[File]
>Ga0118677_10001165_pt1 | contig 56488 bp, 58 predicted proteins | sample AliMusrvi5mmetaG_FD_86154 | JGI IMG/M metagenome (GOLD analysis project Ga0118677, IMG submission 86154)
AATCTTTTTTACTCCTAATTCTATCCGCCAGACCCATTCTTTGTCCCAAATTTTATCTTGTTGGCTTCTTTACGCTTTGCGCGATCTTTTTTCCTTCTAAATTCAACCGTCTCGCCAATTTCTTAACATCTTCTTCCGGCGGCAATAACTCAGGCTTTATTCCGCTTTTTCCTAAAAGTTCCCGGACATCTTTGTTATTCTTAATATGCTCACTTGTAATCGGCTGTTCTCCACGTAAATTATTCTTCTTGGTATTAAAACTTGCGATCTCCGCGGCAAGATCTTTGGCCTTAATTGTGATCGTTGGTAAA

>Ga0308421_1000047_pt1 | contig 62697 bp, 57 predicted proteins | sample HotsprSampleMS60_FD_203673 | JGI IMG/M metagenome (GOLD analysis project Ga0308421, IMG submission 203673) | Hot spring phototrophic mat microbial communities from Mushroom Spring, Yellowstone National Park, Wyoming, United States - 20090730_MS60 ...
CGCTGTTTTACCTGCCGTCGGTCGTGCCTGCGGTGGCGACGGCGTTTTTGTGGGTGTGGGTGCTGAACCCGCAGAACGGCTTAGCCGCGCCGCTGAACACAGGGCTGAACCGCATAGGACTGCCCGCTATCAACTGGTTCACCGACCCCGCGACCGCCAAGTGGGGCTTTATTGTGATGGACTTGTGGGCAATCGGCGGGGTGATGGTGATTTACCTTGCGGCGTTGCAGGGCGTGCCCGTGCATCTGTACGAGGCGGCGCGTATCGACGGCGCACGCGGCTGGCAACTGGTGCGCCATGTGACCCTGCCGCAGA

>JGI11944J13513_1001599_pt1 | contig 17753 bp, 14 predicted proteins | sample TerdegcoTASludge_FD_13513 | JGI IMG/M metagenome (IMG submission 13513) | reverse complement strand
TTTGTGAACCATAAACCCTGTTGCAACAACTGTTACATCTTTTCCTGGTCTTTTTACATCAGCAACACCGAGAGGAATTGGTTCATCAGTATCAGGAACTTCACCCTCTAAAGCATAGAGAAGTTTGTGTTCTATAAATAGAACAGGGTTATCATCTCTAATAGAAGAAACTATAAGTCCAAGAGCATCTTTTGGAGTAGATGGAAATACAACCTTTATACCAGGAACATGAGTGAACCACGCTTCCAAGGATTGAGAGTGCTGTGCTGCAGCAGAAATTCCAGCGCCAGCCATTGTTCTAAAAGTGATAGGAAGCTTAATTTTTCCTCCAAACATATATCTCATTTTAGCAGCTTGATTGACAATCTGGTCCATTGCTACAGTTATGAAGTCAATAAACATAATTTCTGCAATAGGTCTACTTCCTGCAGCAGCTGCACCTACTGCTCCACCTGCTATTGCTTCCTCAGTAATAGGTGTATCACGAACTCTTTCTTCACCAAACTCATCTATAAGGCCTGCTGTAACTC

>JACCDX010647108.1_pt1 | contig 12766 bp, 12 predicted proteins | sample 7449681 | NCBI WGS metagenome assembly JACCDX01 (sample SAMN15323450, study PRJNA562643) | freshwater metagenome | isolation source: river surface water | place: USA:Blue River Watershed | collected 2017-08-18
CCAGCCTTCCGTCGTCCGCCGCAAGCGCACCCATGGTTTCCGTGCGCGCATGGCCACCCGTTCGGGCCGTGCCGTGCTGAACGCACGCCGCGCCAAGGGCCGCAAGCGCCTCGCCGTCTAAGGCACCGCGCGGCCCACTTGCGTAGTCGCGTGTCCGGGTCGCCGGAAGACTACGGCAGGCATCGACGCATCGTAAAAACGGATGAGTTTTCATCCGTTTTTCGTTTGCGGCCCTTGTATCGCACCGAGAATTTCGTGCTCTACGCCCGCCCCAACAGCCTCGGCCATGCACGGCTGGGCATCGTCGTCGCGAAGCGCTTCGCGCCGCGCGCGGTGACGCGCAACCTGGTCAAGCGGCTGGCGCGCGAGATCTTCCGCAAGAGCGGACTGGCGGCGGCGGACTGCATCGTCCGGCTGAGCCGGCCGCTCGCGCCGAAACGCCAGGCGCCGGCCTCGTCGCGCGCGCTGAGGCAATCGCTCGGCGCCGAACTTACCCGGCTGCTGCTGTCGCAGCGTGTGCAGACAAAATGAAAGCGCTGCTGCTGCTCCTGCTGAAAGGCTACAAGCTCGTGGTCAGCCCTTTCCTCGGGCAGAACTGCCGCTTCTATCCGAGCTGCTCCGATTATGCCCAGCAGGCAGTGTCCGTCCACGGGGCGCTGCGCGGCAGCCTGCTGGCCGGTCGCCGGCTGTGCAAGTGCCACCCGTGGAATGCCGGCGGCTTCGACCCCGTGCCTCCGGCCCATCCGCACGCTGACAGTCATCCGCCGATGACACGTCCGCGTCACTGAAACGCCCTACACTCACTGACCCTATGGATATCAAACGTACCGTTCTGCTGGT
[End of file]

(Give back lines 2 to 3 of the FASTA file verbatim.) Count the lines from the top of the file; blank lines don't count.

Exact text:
AATCTTTTTTACTCCTAATTCTATCCGCCAGACCCATTCTTTGTCCCAAATTTTATCTTGTTGGCTTCTTTACGCTTTGCGCGATCTTTTTTCCTTCTAAATTCAACCGTCTCGCCAATTTCTTAACATCTTCTTCCGGCGGCAATAACTCAGGCTTTATTCCGCTTTTTCCTAAAAGTTCCCGGACATCTTTGTTATTCTTAATATGCTCACTTGTAATCGGCTGTTCTCCACGTAAATTATTCTTCTTGGTATTAAAACTTGCGATCTCCGCGGCAAGATCTTTGGCCTTAATTGTGATCGTTGGTAAA

>Ga0308421_1000047_pt1 | contig 62697 bp, 57 predicted proteins | sample HotsprSampleMS60_FD_203673 | JGI IMG/M metagenome (GOLD analysis project Ga0308421, IMG submission 203673) | Hot spring phototrophic mat microbial communities from Mushroom Spring, Yellowstone National Park, Wyoming, United States - 20090730_MS60 ...